A CLIMBER miraculously managed to escape death twice during the space of one climb after an avalanche saw her come perilously close to being pummelled with rocks ‘the size of cars’.
Krystle Morley cheated death as she dodged hundreds of fridge-sized boulders during an ice climbing expedition in New Zealand.
The trip had been a lifetime ambition of Ms Morley’s, who had dreamed her entire life of ice climbing in New Zealand.
However she and her group were left helpless when huge rocks began to hurtle down the glacier.
After the rockfall subsides the group waited to be rescued by helicopter.
The climbers ran to take cover at the edge of a designated helipad but, just minutes after the rocks stopped flying over their heads, a second fall was triggered.
The 28-year-old, who miraculously escaped with just a small bump to her head, has now described her brush with death: “I heard this massive thunderclap.
“I turned round and I saw a mass of cloud and rocks and noticed our guide’s face had gone from normal to sheer panic as the rocks started to hurl towards us.
“I had my hands over my head to protect it because even the smaller rocks could’ve wiped me out.
“Boulders the size of cars and fridges were flying past us, and one the size of a microwave seemed to skim past my head.
“We were hunkered down for what seemed like forever and I was just thinking, ‘Any minute now, we are going to get crushed’.”
Ms Morley, who lives in Sheffield, was backpacking around New Zealand, on that day the group had spent the day scaling Franz Josef Glacier in South Island.
The Sheffield Hallam University environmental sciences student said she was ‘buzzing’ after surviving the first rockfall.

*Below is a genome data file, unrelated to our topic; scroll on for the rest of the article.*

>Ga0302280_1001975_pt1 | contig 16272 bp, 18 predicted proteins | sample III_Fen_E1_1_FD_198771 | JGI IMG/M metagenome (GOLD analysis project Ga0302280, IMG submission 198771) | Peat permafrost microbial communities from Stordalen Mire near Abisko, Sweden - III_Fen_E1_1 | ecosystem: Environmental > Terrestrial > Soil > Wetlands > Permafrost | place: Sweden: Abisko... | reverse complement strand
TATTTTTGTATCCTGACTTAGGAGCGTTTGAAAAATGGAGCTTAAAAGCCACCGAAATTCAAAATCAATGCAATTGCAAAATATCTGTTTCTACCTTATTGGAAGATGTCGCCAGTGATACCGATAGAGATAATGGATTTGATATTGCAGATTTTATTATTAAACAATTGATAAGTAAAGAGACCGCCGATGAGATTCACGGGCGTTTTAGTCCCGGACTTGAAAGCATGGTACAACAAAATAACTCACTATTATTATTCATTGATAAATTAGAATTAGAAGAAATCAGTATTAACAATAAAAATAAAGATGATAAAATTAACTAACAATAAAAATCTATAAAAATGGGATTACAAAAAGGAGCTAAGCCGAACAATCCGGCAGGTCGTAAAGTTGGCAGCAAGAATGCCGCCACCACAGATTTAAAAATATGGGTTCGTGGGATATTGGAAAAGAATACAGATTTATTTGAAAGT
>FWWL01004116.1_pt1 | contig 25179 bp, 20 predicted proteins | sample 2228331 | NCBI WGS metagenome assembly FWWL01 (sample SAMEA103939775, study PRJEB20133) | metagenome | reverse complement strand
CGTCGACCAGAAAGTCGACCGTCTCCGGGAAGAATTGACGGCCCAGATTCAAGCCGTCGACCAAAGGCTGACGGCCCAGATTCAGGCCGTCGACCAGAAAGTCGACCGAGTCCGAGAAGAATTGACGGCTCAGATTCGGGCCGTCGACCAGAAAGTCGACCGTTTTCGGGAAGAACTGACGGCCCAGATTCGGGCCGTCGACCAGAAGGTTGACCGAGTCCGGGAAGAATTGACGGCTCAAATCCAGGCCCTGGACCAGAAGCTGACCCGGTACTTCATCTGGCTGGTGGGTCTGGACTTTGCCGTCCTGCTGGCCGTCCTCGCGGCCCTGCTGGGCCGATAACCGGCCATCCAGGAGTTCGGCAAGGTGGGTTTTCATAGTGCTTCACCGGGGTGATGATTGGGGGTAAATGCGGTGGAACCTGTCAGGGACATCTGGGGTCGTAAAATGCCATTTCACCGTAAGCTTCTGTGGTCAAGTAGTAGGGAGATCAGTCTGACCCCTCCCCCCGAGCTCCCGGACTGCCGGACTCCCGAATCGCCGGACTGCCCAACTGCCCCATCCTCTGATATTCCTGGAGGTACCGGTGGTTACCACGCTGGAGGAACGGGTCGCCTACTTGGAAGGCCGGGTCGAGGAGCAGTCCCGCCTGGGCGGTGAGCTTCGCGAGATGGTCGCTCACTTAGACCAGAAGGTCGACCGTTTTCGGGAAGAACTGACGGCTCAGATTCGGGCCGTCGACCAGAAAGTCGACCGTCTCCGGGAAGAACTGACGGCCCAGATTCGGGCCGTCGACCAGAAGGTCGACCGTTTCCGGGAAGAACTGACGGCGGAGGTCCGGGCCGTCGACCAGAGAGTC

But the second struck as the climbers were waiting to board the helicopter - forcing it to take off without them.
“I was thinking, ‘I’ve just cheated death’, and not many people can say that so I was buzzing.
“When the second rockfall happened my sense of humour failed - I just wanted to get off the ice.
“I just thought, ‘Get me out of here‘ - whereas before I was thinking, ‘Yes, I am alive.’.”
After the second rockfall the group was able to make it safely back to base.
However it was when she returned to her home city that Ms Morley began to suffer from severe paranoia.
The feelings lasted for several days as she wrestled internally with what she had been through and what had almost occurred.
Although she still climbs she says she has consciously chosen to learn more about natural hazards as part of her course.
Now that the dust has settled since her brush with death she says the experience has given her a new perspective on life.
“I had cheated death twice and was convinced it was coming for me but it is an awesome story,” she said.
“It has made me a lot stronger and more determined to not shy away from something just because I am nervous or I do not like it.”
The nearby Franz Josef township is a little service village with approximately 330 inhabitants but can accommodate up to 2,000 people staying overnight during the main season.
It made international news in June 2010, when an Australian tourist died of a heart attack during a guided hike of the glacier.